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How to Use Treasury Direct to Buy Government Bonds

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Investing in government bonds is a great way to diversify your investment portfolio. This is because your money is backed by the full faith of the U.S. government, so there’s virtually no risk of default. This stability is what makes U.S. Treasury securities attractive to both risk-averse investors and those looking to hedge against riskier investments. A simple and popular way to purchase Treasury securities is through Treasury Direct, an online platform that the Treasury Department sponsors.

With Treasury Direct, you can buy government bonds free of commissions or other fees. We’ll break down what Treasury Direct is, how to set up an account and how to go about buying securities with it.

What is Treasury Direct?

Treasury Direct is an online, government-sponsored platform where you can buy federal government securities directly from the U.S. Treasury. You can buy Treasury bills, bonds, notes, savings bonds, floating rate notes (FRNs) and Treasury inflation-protected securities (TIPS) on the platform.

The idea behind Treasury Direct is to provide a place for individuals and institutional investors to purchase Treasury securities directly from the government without having to go through a broker or another middleman. You can link your Treasury Direct account to any personal bank account, making for a very streamlined purchasing process.

You can set up an account with Treasury Direct online in just 10 minutes. All you’ll need is your email address, Social Security Number (SSN) or Employee Identification Number (EIN), your bank account number and your routing number. Just head to the Treasury Direct website and follow the instructions, and you’ll be ready to start purchasing bonds.

Treasury Direct Auctions

treasury direct

On Treasury Direct, securities are issued through auctions. Auctions happen regularly, and the Treasury Department will typically give several days notice so that anyone who wants to bid has a chance (more on bidding below). Once it announces an auction, you’ll have until the day of the auction to make your bid. Some securities follow a regular auction schedule. For instance, the 52-week Treasury bill auctions every four weeks, typically on a Thursday. Four-week, eight-week, 13-week and 26-week bills auction on a weekly basis.

A security’s auction will establish its rate (in the case of Treasury bills), yield (in the case of notes, bonds and TIPS) or discount margin (in the case of FRNs). Once it concludes, successful bidders will receive a paperless, electronic security in their Treasury Direct account.

Treasury Direct only auctions new securities. If you’re looking to purchase on the secondary market, you’ll need to do so from a commercial bank, investment company, brokerage firm or other financial institution.

Competitive vs. Noncompetitive Bidding

When you bid on Treasury securities, you have the option of submitting a noncompetitive bid or a competitive bid. Most individual investors opt for noncompetitive bidding. With a noncompetitive bid, you are essentially saying you will accept the rate/yield/discount margin at the conclusion of the auction. You are able to spend up to $5 million on a noncompetitive bid.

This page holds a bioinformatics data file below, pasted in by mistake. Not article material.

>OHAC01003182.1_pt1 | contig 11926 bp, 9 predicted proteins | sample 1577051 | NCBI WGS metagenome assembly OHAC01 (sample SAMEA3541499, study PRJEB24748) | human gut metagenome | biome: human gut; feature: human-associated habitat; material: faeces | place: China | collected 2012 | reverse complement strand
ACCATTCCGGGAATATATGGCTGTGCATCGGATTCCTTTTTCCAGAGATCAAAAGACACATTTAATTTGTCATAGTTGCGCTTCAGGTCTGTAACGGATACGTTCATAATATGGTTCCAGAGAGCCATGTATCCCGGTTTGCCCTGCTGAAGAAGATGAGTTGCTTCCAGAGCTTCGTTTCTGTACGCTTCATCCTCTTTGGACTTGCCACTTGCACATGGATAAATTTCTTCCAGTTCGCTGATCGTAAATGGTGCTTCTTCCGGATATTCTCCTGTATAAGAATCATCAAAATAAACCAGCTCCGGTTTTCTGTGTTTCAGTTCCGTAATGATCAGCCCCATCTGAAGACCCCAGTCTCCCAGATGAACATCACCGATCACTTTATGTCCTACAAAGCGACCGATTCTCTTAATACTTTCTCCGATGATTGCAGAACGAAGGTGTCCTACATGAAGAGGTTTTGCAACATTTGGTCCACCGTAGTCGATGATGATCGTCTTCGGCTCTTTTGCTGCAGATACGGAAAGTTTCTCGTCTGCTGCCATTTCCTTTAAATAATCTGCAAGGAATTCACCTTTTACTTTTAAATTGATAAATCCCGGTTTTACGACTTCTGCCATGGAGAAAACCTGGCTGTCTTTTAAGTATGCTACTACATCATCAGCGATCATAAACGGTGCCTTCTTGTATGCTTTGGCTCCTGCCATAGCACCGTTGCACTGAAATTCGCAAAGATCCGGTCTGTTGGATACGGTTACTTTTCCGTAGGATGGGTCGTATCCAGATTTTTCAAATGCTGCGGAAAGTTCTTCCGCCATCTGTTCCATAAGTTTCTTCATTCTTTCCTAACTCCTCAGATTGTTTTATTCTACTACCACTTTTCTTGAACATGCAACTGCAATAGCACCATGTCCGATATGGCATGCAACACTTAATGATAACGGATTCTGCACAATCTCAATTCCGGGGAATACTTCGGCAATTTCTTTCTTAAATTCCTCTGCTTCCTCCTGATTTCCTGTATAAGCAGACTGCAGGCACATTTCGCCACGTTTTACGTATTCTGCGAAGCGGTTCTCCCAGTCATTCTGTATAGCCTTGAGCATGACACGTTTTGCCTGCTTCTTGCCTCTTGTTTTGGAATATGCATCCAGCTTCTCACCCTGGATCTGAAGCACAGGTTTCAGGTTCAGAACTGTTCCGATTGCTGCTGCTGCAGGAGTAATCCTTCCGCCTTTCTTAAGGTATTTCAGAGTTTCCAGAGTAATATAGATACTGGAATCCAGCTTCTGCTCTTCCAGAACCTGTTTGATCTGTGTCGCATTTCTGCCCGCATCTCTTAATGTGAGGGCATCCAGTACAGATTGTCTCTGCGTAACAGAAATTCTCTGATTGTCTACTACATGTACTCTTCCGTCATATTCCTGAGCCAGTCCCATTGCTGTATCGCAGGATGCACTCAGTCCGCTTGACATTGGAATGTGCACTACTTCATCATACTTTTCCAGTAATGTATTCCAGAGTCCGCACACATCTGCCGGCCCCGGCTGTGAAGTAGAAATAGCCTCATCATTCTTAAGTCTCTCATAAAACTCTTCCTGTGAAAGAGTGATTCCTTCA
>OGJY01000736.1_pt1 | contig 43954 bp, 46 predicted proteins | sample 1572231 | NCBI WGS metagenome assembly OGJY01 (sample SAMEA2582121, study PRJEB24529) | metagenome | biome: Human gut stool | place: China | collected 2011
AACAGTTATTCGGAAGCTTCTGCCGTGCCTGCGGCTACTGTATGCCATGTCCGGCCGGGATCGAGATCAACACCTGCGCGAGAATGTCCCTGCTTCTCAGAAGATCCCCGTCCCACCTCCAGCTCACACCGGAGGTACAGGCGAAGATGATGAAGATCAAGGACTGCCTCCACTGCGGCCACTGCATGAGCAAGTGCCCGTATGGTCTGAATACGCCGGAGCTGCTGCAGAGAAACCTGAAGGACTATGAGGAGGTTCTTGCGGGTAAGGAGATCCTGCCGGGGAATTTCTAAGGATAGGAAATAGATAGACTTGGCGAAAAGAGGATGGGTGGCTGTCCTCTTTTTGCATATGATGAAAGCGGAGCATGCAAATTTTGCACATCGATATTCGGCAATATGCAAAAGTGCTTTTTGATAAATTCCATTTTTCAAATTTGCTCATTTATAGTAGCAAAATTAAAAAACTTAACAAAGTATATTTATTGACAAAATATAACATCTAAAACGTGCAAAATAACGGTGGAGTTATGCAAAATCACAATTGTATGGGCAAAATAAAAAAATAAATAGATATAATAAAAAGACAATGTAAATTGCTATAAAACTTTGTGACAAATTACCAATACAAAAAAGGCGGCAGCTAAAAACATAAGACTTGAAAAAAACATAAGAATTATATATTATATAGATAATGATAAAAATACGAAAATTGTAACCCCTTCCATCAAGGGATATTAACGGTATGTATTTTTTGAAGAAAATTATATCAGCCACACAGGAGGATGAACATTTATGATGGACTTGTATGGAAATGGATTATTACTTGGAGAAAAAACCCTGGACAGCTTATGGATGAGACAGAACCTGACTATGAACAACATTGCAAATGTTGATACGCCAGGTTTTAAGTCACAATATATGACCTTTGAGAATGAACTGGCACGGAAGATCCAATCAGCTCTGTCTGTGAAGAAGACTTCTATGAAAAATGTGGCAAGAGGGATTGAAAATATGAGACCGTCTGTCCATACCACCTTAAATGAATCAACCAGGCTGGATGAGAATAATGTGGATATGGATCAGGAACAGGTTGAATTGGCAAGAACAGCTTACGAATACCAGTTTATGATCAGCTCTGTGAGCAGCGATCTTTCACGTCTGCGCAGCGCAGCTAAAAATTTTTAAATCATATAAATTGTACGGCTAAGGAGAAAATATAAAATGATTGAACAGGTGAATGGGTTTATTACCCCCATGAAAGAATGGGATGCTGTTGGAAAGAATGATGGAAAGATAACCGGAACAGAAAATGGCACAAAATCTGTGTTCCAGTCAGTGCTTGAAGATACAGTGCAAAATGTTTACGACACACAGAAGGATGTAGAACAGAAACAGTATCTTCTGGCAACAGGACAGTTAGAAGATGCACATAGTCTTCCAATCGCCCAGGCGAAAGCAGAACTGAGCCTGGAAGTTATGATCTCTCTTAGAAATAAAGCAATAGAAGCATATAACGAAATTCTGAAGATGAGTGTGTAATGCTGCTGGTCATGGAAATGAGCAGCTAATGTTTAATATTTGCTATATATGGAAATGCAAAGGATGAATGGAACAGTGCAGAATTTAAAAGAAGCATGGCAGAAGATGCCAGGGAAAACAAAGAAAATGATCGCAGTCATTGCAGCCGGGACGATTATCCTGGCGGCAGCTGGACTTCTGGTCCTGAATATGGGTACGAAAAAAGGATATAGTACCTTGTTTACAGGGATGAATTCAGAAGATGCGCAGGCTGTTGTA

With a competitive bid, you specify a rate/yield/discount margin that you will accept. Once the auction is over, you’ll receive some, all or none of your bid depending on the rate/yield/discount margin that the Treasury ends up issuing. With a competitive bid, you’re able to bid on a maximum of 35% of the securities being issued.

Once the deadline to submit bids has passed, the Treasury will issue securities to all noncompetitive bidders. Then, it will issue to the competitive bidder with the lowest rate/yield/discount margin and continue up until it runs out of securities. The rate/yield/discount margin at which it stops will be what all successful bidders receive.

Bottom Line

treasury direct

When it comes to investing, it’s crucial to diversify your portfolio. You don’t want to put all your assets in one stock or fund. And even a stock-heavy portfolio that’s mostly in index funds can see a big loss when the market declines. That’s why government bonds can be so attractive. If you’re looking to buy T-bills or other government securities, using Treasury Direct is the best way to do it. You can easily connect it to your personal bank account. Plus, you won’t have to worry about the extra fees and commissions that come with using a broker.

Tips for Smart Investing
  • Asset allocation is a key element for investors when it comes to balancing the risk of their portfolios. Investors with ample disposable income might choose a riskier asset allocation. Someone nearing retirement age, however, may want to be more conservative. SmartAsset’s asset allocation calculator can help you figure out the allocation that makes the most sense for you.
  • If you’re not sure about assembling your own portfolio of stocks and bonds, consider working with a financial advisor. Financial advisors will assemble and manage a portfolio on your behalf, in accordance with guidelines you give them. SmartAsset’s financial advisor matching tool can help you find financial advisors in your area who meet your specific needs.

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The post How to Use Treasury Direct to Buy Government Bonds appeared first on SmartAsset Blog.

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